China / Politics

Better relations sought with Japan

By ZHANG YUNBI (China Daily) Updated: 2014-05-29 02:13

Proper treatment of historical issues is essential element, vice-president tells business delegation

Better relations sought with Japan

Vice-President Li Yuanchao (right) meets with Hiromasa Yonekura, chairman of the Japan Business Federation, at the Great Hall of the People in Beijing on Wednesday. WU ZHIYI / CHINA DAILY

Vice-President Li Yuanchao hosted a group of prominent Japanese industrial figures on Wednesday and asked them to help improve strained relations between China and Japan.

Li met the business delegation led by Hiromasa Yonekura, chairman of the Japan Business Federation, in Beijing just days after the countries traded bitter exchanges. Last week, two Japanese military aircraft intruded into the airspace of China's East China Sea Air Defense Identification Zone during joint naval drills by China and Russia.

As close neighbors, the two nations should pursue "peace, friendship and cooperation", Li told Yonekura, a frequent visitor to China.

The two largest economies in Asia have seen their relationship strained over territorial and historical issues since September 2012, when the Japanese government unilaterally announced its decision to "nationalize" China's Diaoyu Islands in the East China Sea.

"An improvement in the China-Japan relationship requires a correct understanding and an appropriate treatment of historical issues, and the Diaoyu Islands," Li said.

Repairing the relationship also requires the Japanese to "observe China's development in a correct manner", Li added.

Yonekura said his federation will consistently devote efforts to normalize relations between the two countries.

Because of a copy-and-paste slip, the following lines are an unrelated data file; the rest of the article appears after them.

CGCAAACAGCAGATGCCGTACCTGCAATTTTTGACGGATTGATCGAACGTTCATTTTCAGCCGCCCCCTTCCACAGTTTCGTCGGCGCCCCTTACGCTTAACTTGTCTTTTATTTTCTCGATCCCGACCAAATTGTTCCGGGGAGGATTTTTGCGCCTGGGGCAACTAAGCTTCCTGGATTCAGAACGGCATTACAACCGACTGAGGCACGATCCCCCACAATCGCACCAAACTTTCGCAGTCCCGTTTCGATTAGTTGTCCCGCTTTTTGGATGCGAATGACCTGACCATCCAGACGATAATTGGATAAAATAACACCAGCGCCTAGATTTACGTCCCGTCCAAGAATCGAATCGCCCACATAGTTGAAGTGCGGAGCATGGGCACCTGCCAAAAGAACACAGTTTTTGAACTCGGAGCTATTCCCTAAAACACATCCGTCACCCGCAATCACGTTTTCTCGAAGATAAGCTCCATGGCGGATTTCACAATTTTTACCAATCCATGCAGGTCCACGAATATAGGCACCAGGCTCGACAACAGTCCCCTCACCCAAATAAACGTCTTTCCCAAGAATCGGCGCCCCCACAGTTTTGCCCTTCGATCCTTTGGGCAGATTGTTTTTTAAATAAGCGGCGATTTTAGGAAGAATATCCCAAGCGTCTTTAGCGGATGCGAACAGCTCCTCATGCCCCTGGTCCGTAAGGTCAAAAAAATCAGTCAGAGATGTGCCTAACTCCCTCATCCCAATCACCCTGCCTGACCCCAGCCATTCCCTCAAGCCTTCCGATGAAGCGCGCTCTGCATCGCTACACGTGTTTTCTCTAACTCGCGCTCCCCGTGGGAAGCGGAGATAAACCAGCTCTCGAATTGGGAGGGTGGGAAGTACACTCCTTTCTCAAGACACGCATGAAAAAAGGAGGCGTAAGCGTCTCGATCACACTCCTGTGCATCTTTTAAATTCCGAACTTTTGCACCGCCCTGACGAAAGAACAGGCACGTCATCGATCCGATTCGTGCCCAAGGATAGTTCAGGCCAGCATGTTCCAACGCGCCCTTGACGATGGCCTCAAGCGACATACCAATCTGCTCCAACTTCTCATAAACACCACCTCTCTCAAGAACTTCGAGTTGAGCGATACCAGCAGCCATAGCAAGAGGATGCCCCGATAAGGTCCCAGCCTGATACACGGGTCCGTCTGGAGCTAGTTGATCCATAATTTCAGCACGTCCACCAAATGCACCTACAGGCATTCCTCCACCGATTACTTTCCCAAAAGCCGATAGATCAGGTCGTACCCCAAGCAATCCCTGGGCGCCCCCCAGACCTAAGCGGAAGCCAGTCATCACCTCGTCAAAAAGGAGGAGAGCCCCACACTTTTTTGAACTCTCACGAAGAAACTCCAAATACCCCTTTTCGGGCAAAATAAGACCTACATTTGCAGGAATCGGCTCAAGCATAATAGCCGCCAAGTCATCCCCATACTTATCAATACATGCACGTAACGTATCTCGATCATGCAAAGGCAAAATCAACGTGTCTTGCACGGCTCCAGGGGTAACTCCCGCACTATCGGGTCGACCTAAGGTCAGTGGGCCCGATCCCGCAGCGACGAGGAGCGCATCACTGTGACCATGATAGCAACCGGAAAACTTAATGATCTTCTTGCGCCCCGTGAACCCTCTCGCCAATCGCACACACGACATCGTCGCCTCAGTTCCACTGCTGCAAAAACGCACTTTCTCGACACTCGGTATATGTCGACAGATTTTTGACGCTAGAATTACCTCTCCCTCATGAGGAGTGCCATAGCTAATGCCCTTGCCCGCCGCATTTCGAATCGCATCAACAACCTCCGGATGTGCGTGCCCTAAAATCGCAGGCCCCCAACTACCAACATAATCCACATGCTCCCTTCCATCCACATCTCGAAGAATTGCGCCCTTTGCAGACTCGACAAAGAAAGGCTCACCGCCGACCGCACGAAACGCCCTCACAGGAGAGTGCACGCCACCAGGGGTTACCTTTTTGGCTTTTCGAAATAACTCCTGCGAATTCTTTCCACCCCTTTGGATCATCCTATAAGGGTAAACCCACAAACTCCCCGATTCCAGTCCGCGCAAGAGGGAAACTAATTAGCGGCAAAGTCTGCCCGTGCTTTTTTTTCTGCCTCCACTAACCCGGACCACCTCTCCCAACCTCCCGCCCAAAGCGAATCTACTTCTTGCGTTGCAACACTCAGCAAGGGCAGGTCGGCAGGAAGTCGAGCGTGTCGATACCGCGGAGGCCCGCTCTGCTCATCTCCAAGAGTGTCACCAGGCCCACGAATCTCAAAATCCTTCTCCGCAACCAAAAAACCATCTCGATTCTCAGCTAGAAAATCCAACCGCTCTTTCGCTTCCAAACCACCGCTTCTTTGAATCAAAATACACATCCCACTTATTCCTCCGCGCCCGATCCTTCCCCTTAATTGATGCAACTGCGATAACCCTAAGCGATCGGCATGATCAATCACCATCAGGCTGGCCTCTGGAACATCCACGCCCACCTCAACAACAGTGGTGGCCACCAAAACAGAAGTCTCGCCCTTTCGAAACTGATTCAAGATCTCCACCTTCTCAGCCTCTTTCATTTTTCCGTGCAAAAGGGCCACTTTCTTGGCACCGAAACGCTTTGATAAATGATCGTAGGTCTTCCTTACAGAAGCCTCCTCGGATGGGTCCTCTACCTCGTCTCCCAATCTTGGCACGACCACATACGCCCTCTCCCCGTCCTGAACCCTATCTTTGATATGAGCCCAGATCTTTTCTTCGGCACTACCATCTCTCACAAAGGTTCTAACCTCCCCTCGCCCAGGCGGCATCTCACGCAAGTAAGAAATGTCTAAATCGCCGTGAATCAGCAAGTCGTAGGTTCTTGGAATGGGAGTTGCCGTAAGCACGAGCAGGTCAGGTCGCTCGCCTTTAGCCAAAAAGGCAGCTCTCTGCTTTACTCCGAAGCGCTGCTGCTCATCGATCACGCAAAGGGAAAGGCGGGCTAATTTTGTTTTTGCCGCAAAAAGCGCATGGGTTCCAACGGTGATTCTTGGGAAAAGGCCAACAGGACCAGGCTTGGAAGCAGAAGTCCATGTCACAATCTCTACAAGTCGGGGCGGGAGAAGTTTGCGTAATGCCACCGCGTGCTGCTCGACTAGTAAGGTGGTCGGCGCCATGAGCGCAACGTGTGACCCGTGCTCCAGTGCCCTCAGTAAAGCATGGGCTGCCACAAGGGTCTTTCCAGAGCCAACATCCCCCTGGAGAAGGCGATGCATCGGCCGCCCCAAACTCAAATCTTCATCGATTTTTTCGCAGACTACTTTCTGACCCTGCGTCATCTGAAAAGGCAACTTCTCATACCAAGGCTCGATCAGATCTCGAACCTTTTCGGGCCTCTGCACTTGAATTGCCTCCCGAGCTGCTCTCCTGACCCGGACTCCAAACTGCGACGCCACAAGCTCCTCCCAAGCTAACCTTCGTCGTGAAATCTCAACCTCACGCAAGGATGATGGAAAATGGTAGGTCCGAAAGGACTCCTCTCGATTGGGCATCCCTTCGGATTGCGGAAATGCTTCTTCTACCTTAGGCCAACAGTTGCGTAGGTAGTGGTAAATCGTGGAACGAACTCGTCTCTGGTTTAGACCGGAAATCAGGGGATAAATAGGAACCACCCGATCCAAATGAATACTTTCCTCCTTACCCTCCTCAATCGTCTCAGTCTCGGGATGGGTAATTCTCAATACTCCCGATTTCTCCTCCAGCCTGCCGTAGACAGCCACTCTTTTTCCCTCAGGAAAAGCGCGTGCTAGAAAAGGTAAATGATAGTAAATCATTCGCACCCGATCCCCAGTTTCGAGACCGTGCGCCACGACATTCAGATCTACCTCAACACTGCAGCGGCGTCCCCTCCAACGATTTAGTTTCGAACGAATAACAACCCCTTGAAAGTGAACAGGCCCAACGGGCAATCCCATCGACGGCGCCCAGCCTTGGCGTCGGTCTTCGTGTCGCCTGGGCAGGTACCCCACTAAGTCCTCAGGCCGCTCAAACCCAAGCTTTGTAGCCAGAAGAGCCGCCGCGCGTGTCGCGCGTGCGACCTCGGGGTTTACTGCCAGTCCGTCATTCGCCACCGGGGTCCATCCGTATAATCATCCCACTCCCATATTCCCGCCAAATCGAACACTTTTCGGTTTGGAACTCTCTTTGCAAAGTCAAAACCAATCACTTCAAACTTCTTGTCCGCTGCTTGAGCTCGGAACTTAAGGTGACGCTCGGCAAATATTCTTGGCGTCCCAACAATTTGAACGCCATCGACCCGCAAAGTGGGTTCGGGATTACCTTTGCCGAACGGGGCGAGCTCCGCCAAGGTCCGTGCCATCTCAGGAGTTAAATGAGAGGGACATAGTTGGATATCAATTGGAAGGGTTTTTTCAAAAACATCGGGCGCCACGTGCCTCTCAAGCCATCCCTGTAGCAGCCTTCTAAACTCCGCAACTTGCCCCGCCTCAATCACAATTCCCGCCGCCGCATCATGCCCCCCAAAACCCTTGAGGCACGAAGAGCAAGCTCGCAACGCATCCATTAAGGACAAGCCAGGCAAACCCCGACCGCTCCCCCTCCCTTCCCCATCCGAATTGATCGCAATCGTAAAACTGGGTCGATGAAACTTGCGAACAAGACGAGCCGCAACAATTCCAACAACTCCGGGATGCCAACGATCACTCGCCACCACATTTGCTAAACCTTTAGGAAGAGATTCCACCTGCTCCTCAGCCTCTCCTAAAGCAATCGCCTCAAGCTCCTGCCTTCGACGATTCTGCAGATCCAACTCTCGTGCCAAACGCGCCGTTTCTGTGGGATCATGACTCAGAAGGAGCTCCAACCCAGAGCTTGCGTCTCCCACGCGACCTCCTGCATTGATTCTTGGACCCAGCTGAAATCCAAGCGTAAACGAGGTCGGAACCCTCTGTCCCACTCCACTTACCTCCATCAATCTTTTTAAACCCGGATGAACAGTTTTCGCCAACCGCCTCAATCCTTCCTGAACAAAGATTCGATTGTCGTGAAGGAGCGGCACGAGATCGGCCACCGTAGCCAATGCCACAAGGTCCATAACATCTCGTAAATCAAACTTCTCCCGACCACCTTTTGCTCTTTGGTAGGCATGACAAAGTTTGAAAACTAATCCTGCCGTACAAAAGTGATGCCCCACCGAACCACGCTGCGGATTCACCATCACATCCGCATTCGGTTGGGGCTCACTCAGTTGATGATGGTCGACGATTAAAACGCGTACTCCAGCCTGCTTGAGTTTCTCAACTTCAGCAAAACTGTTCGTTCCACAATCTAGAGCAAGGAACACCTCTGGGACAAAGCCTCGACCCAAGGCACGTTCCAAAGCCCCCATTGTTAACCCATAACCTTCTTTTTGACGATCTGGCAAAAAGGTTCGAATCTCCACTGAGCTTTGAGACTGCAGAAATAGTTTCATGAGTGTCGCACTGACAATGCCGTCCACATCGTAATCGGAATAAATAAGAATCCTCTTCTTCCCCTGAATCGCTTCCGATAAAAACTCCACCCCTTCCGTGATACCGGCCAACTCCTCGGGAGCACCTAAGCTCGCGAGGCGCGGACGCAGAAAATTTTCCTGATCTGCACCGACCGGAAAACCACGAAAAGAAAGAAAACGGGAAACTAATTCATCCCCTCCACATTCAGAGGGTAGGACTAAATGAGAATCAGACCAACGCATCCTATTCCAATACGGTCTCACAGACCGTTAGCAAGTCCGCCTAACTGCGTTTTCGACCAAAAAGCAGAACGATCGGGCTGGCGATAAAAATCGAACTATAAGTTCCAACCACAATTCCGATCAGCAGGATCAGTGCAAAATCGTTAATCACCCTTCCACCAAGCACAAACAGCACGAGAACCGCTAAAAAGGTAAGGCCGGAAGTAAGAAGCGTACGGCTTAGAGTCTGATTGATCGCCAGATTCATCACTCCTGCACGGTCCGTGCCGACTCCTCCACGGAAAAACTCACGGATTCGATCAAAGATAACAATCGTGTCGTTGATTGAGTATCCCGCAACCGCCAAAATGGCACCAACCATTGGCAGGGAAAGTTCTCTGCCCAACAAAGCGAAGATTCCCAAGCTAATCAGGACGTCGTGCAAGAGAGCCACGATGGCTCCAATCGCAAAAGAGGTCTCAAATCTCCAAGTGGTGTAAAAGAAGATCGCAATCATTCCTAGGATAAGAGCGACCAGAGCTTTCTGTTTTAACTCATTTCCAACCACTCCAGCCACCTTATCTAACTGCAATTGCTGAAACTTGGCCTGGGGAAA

Liu Jiangyong, deputy dean of the Institute of Modern International Relations at Tsinghua University, said the islands issue has been widely perceived as a "bottleneck".

"Things will get worse" if Japanese Prime Minister Shinzo Abe visits the Yasukuni Shrine in Tokyo — which honors 14 Class-A war criminals of World War II among other war dead — again later this year, Liu added.

Yonekura was part of a delegation in November of more than 100 leading Japanese entrepreneurs who visited China in search of business opportunities. During that trip, they met with Vice-Premier Wang Yang.

Ma Junwei, deputy director of the Institute of Japanese Studies at the China Institutes of Contemporary International Relations, said: "In contrast to the existing tensions over political and defense agendas, there are robust demands from both countries for more economic cooperation."

Tokyo Governor Yoichi Masuzoe visited Beijing in April and Masahiko Koumura, vice-president of Japan's ruling Liberal Democratic Party, led a delegation to China for a three-day visit in early May.

"Bilateral ties have suffered and the visiting delegations were trying to find out which field or dimension bears the best chance of a major breakthrough," Ma said.

Tadatomo Yoshida, president of Japan's Social Democratic Party, will lead his party delegation's visit to China in June. The group will include former Japanese prime minister Tomoiichi Murayama.

Banri Kaieda, president of the Democratic Party of Japan, plans to visit China in July, Japan's leading newspaper Sankei Shimbun reported on Wednesday.

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